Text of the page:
Hockey rink ice is more than just frozen water: it takes a specific temperature and chemistry to get it just right.
Slow Ice, Fast Ice
Everybody knows that hockey is played on ice and ice is frozen water. But did you know that not all ice is the same? It turns out that the temperature and chemistry of the ice makes a big difference.
Hockey players prefer what is known as “fast ice” which is harder and colder with a smooth, slippery surface. “Slow ice” is softer and may have a rough surface. While hockey players want to move fast, figure skaters often prefer the slower ice, which holds up better for jumps and landings. Then there's what's in the ice.
What's in the Water?
Water purity plays a big part in making the perfect ice for hockey. Ice made with water that contains dissolved alkaline salts may have a sticky feel to it. Those salts will also dull the blades of skates. That’s why many ice rinks now use water purifiers to filter the water that is used for the ice.
The technology used in indoor ice rinks is the same type found in refrigerators and air conditioners. Brinewater is pumped through a system of pipes under the ice. Those pipes are built into the concrete that makes the arena floor. And because brinewater freezes at a lower temperature than just water, that allows the water to stay a liquid as it moves through the pipes but still be cold enough to freeze the water poured onto the concrete floor.
The ice is built in layers. Those layers vary between 1/30 and 1/16 of an inch thick. The first layer is sprayed directly onto the concrete floor, measuring about 1/32 of an inch thick. It freezes almost immediately when it hits the cold floor.
Then, more super-thin layers are applied. They are painted white to contrast with the black puck, and lines and logos are also painted on. The entire process can take almost 48 hours. The ice is only about one inch thick when everything is finished.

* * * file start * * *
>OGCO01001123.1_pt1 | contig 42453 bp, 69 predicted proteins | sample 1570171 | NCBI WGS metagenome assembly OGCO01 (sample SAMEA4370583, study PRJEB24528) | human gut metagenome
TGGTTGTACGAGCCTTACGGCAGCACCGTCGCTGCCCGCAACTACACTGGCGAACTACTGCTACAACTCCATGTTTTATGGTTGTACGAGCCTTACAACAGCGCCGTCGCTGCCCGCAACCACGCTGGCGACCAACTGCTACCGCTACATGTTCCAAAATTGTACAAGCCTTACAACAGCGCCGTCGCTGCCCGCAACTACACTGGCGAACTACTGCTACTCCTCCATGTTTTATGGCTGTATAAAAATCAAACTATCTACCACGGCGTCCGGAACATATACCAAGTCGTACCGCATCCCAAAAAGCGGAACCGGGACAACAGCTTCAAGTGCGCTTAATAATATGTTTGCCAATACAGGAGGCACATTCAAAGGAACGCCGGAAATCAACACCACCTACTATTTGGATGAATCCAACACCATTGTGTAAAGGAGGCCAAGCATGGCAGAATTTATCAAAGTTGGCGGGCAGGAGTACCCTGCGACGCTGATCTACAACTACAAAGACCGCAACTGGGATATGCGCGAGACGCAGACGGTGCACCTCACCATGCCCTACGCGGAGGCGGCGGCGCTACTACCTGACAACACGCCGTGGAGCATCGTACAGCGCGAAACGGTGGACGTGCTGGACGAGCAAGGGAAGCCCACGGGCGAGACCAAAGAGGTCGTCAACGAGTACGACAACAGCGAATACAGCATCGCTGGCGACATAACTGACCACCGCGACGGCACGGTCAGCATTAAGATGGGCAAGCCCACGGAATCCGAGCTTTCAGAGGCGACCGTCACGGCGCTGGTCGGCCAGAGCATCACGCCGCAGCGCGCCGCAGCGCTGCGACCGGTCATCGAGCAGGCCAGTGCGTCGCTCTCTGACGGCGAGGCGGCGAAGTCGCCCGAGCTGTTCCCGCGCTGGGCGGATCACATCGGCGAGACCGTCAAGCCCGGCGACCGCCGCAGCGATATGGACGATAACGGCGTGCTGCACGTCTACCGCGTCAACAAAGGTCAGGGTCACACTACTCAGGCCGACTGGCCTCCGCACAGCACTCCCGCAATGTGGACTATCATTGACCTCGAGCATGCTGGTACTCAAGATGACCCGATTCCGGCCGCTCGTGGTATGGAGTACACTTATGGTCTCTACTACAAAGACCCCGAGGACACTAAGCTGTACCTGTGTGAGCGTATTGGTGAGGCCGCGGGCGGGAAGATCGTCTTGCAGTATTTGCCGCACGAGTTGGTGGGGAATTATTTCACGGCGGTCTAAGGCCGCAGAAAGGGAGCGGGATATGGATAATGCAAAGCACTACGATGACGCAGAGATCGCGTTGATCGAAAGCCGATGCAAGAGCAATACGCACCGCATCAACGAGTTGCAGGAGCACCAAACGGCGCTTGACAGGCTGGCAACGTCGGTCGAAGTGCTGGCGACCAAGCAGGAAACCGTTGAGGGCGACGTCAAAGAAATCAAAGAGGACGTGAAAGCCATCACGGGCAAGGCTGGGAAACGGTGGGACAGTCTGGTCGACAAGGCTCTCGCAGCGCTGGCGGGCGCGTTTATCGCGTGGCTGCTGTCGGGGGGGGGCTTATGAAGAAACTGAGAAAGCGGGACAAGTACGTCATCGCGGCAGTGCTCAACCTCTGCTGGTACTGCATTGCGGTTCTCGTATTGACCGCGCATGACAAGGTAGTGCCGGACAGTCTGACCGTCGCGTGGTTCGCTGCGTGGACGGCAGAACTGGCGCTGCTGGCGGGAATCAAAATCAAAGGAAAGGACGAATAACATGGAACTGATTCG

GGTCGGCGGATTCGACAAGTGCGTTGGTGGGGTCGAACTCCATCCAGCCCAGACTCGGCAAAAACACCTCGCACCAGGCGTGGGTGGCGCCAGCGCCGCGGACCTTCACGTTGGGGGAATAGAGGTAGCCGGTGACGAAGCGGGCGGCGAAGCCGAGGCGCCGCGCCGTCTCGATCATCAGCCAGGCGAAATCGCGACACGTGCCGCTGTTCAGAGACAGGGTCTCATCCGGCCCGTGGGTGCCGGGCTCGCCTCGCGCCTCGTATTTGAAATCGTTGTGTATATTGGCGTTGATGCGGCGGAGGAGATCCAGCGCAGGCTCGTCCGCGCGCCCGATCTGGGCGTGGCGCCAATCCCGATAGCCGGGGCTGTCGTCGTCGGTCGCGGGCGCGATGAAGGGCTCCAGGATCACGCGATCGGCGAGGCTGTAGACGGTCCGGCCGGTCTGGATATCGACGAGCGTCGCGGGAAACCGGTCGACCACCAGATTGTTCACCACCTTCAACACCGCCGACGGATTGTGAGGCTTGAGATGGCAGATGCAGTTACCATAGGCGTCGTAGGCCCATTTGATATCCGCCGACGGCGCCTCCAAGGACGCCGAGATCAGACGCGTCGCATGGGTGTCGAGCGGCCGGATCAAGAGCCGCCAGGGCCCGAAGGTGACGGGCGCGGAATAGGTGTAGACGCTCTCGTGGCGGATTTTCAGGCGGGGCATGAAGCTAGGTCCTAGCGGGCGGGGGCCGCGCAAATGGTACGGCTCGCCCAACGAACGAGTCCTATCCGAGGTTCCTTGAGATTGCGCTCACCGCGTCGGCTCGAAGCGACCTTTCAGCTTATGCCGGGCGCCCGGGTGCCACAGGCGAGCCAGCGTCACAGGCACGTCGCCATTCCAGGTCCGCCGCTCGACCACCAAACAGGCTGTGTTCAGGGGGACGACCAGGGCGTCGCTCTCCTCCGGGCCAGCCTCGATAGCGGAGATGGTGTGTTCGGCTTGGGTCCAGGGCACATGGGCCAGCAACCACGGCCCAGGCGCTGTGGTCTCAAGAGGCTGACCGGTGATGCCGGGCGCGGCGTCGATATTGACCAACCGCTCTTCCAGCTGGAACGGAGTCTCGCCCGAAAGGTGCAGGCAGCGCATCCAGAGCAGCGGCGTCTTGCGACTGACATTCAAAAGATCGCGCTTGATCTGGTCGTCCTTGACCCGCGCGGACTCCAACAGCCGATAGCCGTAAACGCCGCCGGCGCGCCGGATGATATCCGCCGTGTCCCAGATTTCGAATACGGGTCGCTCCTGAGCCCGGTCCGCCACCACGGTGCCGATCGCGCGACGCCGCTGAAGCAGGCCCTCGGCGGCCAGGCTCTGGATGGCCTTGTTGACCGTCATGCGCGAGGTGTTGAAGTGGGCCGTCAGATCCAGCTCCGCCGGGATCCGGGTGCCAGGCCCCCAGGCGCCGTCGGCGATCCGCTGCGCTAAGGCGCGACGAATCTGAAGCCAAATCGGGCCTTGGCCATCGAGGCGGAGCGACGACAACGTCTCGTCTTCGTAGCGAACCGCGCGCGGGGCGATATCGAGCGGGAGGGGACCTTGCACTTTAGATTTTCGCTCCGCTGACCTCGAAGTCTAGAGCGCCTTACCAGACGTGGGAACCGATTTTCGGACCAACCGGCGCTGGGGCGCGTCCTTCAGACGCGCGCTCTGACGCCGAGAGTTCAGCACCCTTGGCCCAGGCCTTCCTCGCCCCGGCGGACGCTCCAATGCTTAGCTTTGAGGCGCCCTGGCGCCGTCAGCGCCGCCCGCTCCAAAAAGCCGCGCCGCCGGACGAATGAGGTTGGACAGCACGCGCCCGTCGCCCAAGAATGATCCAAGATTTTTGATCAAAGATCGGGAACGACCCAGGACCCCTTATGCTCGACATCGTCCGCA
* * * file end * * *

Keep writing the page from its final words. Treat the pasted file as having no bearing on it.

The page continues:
In addition, the official size of a National Hockey League rink is 200 feet long and 85 feet wide. To make the an ice sheet with this large of a surface area requires about 10,600 gallons of water.
In PNC arena in Raleigh, like in most hockey arenas, the ice stays in place for the entire hockey season. There is a special flooring laid on top of the ice to allow for NC State basketball games and other events to be held in the arena.
The Zamboni's role
It’s the job of the ice technician to care for the ice surface using a Zamboni once the ice sheet is built. The Zamboni scrapes the ice surface and collects the snow. The machine also puts down a thin layer of heated water. The water is warmed to about 140-145 degrees. It doesn’t melt the ice because it freezes pretty quickly. But the hotter the water the smoother the surface it creates.
Who's ready to lace up those skates and hit the one-inch-thick, painted, carefully cultivated ice?
Frank Graff is a producer/reporter with UNC-TV, focusing on Sci Tech Now North Carolina, a weekly science series that airs Tuesdays on UNC-TV. In addition to producing these special segments, Frank will provide additional information related to his stories through this North Carolina Science Now Reporter's Blog!